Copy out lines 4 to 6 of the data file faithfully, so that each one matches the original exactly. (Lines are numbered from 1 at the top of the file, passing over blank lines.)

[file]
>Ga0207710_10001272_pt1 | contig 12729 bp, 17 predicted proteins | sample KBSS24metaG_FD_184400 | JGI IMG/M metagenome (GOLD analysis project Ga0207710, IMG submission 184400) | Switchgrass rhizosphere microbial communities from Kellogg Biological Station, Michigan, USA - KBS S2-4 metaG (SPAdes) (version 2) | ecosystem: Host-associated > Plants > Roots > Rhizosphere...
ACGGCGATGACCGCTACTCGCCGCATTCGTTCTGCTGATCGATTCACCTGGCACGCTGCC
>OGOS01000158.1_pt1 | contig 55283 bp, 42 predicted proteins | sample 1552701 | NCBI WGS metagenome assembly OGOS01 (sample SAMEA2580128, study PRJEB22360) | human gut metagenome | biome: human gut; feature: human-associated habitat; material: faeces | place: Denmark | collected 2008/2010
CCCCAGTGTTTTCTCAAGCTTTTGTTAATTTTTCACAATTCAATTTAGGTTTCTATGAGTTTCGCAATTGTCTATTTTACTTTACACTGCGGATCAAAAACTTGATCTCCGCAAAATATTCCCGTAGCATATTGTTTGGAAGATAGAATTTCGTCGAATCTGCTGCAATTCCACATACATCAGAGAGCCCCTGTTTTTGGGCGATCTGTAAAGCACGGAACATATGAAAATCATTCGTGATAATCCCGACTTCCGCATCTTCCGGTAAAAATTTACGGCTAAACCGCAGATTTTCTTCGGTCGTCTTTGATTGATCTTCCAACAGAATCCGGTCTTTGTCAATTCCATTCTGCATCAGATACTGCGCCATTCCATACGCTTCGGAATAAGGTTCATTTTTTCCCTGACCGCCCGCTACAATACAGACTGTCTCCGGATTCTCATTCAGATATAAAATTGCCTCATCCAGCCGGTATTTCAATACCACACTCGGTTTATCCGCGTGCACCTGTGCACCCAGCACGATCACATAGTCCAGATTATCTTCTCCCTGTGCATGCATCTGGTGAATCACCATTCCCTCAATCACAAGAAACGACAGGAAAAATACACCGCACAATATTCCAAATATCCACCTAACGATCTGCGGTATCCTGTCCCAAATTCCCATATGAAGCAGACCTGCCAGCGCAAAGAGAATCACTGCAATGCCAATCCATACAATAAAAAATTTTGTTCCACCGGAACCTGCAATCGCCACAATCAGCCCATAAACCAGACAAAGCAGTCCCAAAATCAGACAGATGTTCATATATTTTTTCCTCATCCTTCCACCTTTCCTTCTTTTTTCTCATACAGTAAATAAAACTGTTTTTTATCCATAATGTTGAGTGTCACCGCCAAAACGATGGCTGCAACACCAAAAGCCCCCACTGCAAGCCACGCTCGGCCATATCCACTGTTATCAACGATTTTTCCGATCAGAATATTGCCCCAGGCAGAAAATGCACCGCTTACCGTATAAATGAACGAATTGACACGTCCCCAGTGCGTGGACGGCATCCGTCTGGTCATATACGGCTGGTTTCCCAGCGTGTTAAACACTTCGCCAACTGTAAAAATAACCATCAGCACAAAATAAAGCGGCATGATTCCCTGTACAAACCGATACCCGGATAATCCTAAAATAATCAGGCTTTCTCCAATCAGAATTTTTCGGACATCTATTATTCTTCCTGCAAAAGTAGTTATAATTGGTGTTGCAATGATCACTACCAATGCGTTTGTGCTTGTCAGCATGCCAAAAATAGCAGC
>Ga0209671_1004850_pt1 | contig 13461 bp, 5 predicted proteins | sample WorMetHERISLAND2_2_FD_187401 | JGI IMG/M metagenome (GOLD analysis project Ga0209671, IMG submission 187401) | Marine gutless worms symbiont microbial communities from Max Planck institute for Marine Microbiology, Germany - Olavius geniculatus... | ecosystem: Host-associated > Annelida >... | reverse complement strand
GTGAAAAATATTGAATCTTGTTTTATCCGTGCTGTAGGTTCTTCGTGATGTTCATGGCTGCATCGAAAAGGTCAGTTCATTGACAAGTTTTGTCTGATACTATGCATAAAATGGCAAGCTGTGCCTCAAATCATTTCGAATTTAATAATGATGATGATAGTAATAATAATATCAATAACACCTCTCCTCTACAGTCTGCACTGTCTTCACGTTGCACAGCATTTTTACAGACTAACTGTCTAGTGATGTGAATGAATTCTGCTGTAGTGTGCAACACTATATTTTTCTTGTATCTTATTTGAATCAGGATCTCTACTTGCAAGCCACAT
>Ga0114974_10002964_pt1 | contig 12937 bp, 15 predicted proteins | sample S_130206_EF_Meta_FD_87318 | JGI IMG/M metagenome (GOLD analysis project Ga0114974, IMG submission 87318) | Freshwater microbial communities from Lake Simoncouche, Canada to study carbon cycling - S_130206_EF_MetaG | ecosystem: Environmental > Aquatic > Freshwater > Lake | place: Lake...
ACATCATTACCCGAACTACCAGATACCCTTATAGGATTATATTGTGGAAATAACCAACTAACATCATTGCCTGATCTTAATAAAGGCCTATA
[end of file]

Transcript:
CCCCAGTGTTTTCTCAAGCTTTTGTTAATTTTTCACAATTCAATTTAGGTTTCTATGAGTTTCGCAATTGTCTATTTTACTTTACACTGCGGATCAAAAACTTGATCTCCGCAAAATATTCCCGTAGCATATTGTTTGGAAGATAGAATTTCGTCGAATCTGCTGCAATTCCACATACATCAGAGAGCCCCTGTTTTTGGGCGATCTGTAAAGCACGGAACATATGAAAATCATTCGTGATAATCCCGACTTCCGCATCTTCCGGTAAAAATTTACGGCTAAACCGCAGATTTTCTTCGGTCGTCTTTGATTGATCTTCCAACAGAATCCGGTCTTTGTCAATTCCATTCTGCATCAGATACTGCGCCATTCCATACGCTTCGGAATAAGGTTCATTTTTTCCCTGACCGCCCGCTACAATACAGACTGTCTCCGGATTCTCATTCAGATATAAAATTGCCTCATCCAGCCGGTATTTCAATACCACACTCGGTTTATCCGCGTGCACCTGTGCACCCAGCACGATCACATAGTCCAGATTATCTTCTCCCTGTGCATGCATCTGGTGAATCACCATTCCCTCAATCACAAGAAACGACAGGAAAAATACACCGCACAATATTCCAAATATCCACCTAACGATCTGCGGTATCCTGTCCCAAATTCCCATATGAAGCAGACCTGCCAGCGCAAAGAGAATCACTGCAATGCCAATCCATACAATAAAAAATTTTGTTCCACCGGAACCTGCAATCGCCACAATCAGCCCATAAACCAGACAAAGCAGTCCCAAAATCAGACAGATGTTCATATATTTTTTCCTCATCCTTCCACCTTTCCTTCTTTTTTCTCATACAGTAAATAAAACTGTTTTTTATCCATAATGTTGAGTGTCACCGCCAAAACGATGGCTGCAACACCAAAAGCCCCCACTGCAAGCCACGCTCGGCCATATCCACTGTTATCAACGATTTTTCCGATCAGAATATTGCCCCAGGCAGAAAATGCACCGCTTACCGTATAAATGAACGAATTGACACGTCCCCAGTGCGTGGACGGCATCCGTCTGGTCATATACGGCTGGTTTCCCAGCGTGTTAAACACTTCGCCAACTGTAAAAATAACCATCAGCACAAAATAAAGCGGCATGATTCCCTGTACAAACCGATACCCGGATAATCCTAAAATAATCAGGCTTTCTCCAATCAGAATTTTTCGGACATCTATTATTCTTCCTGCAAAAGTAGTTATAATTGGTGTTGCAATGATCACTACCAATGCGTTTGTGCTTGTCAGCATGCCAAAAATAGCAGC
>Ga0209671_1004850_pt1 | contig 13461 bp, 5 predicted proteins | sample WorMetHERISLAND2_2_FD_187401 | JGI IMG/M metagenome (GOLD analysis project Ga0209671, IMG submission 187401) | Marine gutless worms symbiont microbial communities from Max Planck institute for Marine Microbiology, Germany - Olavius geniculatus... | ecosystem: Host-associated > Annelida >... | reverse complement strand
GTGAAAAATATTGAATCTTGTTTTATCCGTGCTGTAGGTTCTTCGTGATGTTCATGGCTGCATCGAAAAGGTCAGTTCATTGACAAGTTTTGTCTGATACTATGCATAAAATGGCAAGCTGTGCCTCAAATCATTTCGAATTTAATAATGATGATGATAGTAATAATAATATCAATAACACCTCTCCTCTACAGTCTGCACTGTCTTCACGTTGCACAGCATTTTTACAGACTAACTGTCTAGTGATGTGAATGAATTCTGCTGTAGTGTGCAACACTATATTTTTCTTGTATCTTATTTGAATCAGGATCTCTACTTGCAAGCCACAT